Setting Up MDX with Next.js 14

Setting up an MDX workflow by installing necessary packages and configuring your Next.js 14 project to support MDX.
npm install @next/mdx @mdx-js/loader
Install the required packages for MDX using npm. This command installs `@next/mdx`, which is the official Next.js plugin for MDX, and the `@mdx-js/loader` for webpack.
const withMDX = require('@next/mdx')({ extension: /\.(md|mdx)$/ });

module.exports = withMDX({
  pageExtensions: ['js', 'jsx', 'ts', 'tsx', 'md', 'mdx'],
Create a `next.config.js` in the root of your Next.js project, or modify the existing one. Here we're wrapping the Next.js configuration with the withMDX function, which enables MDX file processing, and we're specifying the file extensions for MDX files in addition to the default JavaScript and TypeScript file extensions.
import React from 'react';
import { MDXProvider } from '@mdx-js/react';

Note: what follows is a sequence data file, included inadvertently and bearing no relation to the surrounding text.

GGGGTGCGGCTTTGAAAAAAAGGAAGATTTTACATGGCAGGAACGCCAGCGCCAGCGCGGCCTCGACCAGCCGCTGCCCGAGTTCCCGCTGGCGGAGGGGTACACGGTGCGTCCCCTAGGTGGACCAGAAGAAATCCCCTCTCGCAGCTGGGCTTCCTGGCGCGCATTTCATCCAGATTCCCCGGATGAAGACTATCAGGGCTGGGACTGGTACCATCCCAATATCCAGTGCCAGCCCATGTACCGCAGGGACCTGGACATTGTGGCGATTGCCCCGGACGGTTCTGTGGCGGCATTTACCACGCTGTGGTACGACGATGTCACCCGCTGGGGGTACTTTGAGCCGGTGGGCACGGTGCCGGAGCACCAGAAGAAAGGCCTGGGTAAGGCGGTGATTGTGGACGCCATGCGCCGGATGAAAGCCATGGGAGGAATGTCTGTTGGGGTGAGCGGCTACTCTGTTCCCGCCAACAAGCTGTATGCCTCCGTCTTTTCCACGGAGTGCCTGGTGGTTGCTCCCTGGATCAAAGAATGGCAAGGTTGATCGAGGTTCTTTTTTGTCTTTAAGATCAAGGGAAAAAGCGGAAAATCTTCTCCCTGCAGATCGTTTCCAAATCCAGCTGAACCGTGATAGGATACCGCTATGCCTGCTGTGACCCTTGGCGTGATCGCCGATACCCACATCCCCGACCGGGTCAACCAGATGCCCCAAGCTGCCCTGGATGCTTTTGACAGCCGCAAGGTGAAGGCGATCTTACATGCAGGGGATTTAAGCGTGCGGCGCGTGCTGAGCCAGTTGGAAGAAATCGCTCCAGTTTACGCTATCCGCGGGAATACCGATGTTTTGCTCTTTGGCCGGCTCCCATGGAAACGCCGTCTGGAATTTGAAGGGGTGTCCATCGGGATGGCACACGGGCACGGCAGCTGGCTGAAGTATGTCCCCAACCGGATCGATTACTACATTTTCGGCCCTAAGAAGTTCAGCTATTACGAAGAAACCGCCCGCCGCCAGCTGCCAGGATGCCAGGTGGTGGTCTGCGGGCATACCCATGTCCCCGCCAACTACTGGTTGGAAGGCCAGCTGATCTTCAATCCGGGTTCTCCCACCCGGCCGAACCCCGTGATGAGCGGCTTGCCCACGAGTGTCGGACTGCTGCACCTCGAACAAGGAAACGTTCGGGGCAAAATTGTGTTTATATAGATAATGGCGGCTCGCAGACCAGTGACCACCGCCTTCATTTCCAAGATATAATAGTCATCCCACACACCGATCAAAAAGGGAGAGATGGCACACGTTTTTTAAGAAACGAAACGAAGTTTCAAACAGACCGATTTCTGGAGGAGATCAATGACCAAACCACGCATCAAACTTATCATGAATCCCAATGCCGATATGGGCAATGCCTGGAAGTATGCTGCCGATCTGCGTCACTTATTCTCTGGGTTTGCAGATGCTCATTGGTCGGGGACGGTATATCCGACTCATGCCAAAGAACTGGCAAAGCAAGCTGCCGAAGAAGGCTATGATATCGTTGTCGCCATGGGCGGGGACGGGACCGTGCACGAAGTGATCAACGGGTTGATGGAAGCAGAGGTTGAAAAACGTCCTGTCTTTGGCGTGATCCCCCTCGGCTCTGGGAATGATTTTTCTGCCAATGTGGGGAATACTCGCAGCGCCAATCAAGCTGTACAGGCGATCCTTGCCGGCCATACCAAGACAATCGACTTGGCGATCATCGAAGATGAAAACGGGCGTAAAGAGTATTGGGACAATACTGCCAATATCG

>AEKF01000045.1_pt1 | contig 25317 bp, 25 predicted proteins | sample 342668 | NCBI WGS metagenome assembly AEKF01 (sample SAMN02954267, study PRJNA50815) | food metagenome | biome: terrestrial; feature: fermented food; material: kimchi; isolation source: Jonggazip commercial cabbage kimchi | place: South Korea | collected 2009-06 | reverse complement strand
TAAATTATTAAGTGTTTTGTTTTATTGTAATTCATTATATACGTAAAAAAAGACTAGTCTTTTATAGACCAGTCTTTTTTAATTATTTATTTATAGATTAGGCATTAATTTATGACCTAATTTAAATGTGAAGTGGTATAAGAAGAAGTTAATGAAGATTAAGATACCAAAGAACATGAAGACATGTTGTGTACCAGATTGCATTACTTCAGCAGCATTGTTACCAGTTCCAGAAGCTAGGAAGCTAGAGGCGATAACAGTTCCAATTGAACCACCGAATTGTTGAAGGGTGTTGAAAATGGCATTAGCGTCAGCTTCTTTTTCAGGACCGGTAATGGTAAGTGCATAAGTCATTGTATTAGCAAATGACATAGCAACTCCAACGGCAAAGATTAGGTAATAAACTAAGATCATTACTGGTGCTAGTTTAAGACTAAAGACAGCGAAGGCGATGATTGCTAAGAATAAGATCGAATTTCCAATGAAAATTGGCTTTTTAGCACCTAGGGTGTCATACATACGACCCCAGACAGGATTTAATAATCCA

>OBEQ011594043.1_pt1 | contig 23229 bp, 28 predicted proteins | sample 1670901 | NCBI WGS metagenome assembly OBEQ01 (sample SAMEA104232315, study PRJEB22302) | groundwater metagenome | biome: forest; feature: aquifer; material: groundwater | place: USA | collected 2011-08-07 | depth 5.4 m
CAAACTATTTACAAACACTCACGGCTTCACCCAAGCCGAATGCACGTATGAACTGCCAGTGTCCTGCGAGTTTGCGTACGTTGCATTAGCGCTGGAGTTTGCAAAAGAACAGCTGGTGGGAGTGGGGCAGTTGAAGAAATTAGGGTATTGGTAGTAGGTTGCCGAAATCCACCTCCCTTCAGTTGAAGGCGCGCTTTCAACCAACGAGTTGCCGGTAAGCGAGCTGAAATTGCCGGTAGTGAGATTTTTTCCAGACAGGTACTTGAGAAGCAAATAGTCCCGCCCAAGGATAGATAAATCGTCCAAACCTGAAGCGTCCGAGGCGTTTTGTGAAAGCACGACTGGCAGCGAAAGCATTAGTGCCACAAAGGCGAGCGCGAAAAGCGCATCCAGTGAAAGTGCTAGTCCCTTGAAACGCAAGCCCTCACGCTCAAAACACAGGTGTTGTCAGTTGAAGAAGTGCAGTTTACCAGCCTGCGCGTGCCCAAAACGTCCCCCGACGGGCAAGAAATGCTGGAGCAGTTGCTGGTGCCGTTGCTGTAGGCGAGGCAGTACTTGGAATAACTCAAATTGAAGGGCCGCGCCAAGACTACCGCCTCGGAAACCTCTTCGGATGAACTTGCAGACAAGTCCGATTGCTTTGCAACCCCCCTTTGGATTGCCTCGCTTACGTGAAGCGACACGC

const components = {}; // Add custom components for MDX here

function MyApp({ Component, pageProps }) {
  return (
    <MDXProvider components={components}>
      <Component {...pageProps} />

export default MyApp;
In your `_app.js` file (or `_app.tsx` if using TypeScript), wrap your components with `MDXProvider`. This allows you to customize the rendering of MDX content by providing a `components` prop, which can include custom components for markdown elements such as headings, links, etc.
<style jsx global>{`
  h1 {
    color: #0070f3;
  p {
    color: #333;
For styling your MDX content within Next.js, you can use either global CSS or CSS-in-JS libraries like styled-jsx. Here's an example using styled-jsx for global styles added inside a component, which styles h1 tags with a specific color.
import Content from './path/to/your/file.mdx';

const Page = () => <Content />;

export default Page;
In your Next.js pages, you can directly import MDX files as components and render them just like any other React component.